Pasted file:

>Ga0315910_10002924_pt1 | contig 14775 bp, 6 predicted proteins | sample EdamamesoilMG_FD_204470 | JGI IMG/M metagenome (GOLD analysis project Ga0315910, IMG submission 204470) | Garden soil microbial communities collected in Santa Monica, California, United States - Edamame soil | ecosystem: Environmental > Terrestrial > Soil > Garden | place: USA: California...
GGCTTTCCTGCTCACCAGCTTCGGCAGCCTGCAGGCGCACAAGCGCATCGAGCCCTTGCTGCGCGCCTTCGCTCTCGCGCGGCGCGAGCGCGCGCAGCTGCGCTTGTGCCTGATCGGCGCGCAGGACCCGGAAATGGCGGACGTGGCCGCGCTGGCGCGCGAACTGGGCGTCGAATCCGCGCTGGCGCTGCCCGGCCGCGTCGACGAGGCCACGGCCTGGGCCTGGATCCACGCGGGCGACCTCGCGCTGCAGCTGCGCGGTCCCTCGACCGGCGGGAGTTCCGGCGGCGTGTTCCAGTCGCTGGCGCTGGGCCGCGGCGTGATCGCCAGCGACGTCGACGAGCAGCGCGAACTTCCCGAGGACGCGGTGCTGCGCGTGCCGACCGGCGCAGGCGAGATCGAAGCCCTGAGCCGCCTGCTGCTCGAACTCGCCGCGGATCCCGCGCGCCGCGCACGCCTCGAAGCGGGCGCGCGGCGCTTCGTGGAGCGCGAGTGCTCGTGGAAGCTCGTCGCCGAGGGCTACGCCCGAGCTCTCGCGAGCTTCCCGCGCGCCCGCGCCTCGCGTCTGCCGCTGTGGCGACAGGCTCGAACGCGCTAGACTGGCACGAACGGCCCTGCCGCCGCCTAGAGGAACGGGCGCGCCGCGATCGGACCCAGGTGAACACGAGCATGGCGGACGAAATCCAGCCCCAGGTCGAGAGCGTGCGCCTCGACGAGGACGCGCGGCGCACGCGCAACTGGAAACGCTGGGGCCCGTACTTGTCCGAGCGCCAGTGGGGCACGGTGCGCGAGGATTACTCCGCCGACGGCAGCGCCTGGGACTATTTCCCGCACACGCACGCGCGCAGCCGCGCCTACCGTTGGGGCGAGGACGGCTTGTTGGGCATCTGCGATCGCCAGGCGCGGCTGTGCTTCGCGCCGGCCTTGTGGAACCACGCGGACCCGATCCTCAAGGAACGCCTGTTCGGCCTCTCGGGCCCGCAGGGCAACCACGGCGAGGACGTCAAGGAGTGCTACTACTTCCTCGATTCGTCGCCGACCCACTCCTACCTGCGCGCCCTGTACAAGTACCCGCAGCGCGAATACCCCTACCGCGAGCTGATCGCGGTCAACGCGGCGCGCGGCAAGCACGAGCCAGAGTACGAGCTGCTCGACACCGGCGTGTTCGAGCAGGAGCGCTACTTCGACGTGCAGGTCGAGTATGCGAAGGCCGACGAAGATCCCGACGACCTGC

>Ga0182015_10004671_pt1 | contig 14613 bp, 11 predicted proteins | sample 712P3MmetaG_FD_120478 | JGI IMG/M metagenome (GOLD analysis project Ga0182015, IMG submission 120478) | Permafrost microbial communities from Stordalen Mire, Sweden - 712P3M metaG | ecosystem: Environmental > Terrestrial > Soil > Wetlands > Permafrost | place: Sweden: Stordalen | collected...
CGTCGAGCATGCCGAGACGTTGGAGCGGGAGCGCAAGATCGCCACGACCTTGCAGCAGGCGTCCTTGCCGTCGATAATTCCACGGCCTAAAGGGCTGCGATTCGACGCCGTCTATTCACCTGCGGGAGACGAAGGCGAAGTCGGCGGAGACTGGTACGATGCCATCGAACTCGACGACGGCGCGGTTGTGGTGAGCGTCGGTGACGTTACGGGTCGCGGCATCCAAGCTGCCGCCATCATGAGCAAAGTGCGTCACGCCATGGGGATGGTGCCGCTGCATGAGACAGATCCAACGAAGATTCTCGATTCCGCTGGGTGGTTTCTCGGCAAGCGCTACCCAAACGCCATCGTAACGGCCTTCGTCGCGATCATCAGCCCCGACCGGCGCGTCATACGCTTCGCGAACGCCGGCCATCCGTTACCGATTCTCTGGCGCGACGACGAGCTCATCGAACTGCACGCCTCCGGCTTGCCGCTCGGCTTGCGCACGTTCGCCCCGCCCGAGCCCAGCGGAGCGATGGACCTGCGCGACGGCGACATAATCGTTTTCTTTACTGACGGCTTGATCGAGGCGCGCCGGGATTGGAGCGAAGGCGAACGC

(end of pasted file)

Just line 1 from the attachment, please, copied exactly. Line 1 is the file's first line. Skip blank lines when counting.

>Ga0315910_10002924_pt1 | contig 14775 bp, 6 predicted proteins | sample EdamamesoilMG_FD_204470 | JGI IMG/M metagenome (GOLD analysis project Ga0315910, IMG submission 204470) | Garden soil microbial communities collected in Santa Monica, California, United States - Edamame soil | ecosystem: Environmental > Terrestrial > Soil > Garden | place: USA: California...